The truth sometimes hurts.
As part of my devotions today, I read Isaiah 59. Although I have read individual verses from this chapter before, today’s full reading of this chapter struck a “spiritual nerve”. Isaiah 59:2, in particular, caught my attention.
Your iniquities have been barriers between you and your God, and your sins have hidden his face from you so that he does not hear. (NRS)
It’s all about us!
Isaiah 59 was not written for people who had no knowledge of God; people we refer to as “the unsaved”, but it was penned for those whom God had entered into a special covenant relationship with.
Israel had been hand-chosen by God from all the nations in the world (Deut. 7:7-9) to carry out His purpose and plan of salvation. They were to be a “holy nation, a peculiar people that would show forth His praises” (1 Pet. 2:9).
Unfortunately, instead of heralding God’s praises, Israel went a “whoring” after other gods (Jer. 3:2; Ezek. 43:7), relying on itself and other nations. The result was punishment—70 years captivity in Assyria and Babylon—away from the land God had promised and given to them.
How do we measure up as a nation?
In reading Isaiah 59, I see an unsettling similarity between the events leading up to Israel’s exile and where we find ourselves today as a nation and yes, as the Church.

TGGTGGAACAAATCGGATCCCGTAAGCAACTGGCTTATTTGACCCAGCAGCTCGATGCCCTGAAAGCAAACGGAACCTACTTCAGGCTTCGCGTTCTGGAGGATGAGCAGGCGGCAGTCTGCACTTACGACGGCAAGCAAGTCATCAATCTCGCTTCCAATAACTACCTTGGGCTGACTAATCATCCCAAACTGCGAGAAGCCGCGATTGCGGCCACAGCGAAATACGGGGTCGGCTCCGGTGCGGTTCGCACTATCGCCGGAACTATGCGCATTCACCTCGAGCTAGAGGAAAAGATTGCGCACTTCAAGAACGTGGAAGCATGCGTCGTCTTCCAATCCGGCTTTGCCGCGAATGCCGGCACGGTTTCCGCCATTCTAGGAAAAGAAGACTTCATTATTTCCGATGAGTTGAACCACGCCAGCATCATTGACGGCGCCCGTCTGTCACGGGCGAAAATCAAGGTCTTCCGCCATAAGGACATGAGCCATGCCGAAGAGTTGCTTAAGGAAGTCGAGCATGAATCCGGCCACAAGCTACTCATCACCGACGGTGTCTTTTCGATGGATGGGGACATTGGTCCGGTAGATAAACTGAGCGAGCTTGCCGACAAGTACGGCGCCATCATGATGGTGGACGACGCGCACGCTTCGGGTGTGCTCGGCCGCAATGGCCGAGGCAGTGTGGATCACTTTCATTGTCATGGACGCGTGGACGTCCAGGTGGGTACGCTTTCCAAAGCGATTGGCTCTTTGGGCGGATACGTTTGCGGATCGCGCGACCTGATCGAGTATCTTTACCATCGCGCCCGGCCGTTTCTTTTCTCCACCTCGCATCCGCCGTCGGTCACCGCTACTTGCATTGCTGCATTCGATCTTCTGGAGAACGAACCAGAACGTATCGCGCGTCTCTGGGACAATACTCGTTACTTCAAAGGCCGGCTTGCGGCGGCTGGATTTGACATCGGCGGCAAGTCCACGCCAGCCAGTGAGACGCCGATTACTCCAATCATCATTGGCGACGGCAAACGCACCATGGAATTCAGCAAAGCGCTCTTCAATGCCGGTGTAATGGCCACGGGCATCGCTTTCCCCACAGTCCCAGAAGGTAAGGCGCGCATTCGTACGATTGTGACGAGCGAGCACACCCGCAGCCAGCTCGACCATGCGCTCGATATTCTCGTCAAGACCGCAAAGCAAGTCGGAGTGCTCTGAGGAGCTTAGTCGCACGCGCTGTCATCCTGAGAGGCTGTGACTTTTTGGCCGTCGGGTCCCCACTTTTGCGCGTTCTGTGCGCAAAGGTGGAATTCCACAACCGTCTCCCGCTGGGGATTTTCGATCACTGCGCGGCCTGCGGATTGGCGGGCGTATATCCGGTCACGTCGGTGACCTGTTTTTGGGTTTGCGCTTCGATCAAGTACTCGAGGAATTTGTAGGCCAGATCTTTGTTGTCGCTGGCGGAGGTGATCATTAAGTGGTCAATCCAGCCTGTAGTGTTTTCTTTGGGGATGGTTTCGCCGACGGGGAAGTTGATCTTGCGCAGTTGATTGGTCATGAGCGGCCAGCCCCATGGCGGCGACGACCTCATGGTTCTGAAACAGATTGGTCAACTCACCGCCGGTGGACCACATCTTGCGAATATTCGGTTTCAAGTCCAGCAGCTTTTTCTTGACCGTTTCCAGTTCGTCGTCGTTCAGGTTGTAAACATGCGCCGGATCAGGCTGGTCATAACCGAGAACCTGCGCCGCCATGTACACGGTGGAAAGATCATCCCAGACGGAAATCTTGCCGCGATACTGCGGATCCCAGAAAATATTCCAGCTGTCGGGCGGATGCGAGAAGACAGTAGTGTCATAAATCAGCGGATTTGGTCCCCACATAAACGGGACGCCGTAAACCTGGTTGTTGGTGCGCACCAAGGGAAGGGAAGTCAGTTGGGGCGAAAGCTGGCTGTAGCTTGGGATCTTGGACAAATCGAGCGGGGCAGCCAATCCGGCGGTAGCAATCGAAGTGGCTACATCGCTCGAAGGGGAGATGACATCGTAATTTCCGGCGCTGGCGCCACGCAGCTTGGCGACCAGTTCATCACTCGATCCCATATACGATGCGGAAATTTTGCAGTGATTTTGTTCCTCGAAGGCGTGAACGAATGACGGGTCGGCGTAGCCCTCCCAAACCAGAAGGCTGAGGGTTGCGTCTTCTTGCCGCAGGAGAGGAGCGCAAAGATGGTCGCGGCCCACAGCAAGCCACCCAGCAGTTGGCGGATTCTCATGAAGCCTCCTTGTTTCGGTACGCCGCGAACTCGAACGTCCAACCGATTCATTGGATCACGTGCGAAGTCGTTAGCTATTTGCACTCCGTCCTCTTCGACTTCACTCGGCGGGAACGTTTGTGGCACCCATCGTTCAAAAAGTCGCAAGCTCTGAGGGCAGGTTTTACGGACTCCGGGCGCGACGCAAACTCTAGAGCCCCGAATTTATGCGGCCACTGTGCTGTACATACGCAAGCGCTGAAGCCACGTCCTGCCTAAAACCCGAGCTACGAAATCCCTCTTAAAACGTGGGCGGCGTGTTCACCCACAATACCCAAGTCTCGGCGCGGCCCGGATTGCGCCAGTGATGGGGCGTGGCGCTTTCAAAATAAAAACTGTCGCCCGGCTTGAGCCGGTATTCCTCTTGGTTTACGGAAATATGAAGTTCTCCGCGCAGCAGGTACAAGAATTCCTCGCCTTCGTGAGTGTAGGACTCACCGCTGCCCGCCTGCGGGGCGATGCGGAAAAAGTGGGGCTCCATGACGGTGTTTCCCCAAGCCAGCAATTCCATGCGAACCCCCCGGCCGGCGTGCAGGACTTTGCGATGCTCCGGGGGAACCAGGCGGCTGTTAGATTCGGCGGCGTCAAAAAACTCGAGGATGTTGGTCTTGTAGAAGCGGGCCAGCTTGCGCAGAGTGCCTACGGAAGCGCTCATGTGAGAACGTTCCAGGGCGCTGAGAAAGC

As a nation, we have walked away from the spiritual guidance and direction of God. If you survey our social institutions and political systems, you will see remnants of what we once knew as “one nation under God”. We have exchanged our “moral compass” for “individual rights”.
The lines of “right and wrong” are no longer determined by God’s holy standards but have been replaced by political affiliations and social relationships. Man has placed himself on the throne of his heart—doing “what is right in his own eyes” (Judges 17:6). Servility and kindness, community and brotherly love have all been sacrificed on the altar of man’s selfishness.
How about the Church?
As the Church, we have retreated into the safety of our church walls. Internally focused, we are more concerned with our personal needs and how we can achieve “our purpose to be all we can be”.
We have forgotten about the helpless, the homeless, and the hungry. Jesus went outside the walls to serve mankind versus being served (Matt. 20:28). Jesus came “to preach, to bind, to proclaim, and to open” (Is. 61.1). Can we as the Church do any less?
There is hope!
Hopefully, one of the key outcomes from reading Isaiah 59 is that we will begin to recognize and repent from those “iniquities that have separated us from God” (verse 2).
God wants to be reunited with this nation and His Church. That’s why Jesus Christ came that our sins—personally and corporately, might be forgiven AND our relationship with the Father restored (2 Cor. 5:18-19).
The Redeemer (Jesus Christ) “did come to Zion” (verse 20) and to the rest of the world—that we might turn from our transgressions. Let us pray continuously that we as a nation and the Church will repent of those behaviors and attitudes that cause us to transgress against God.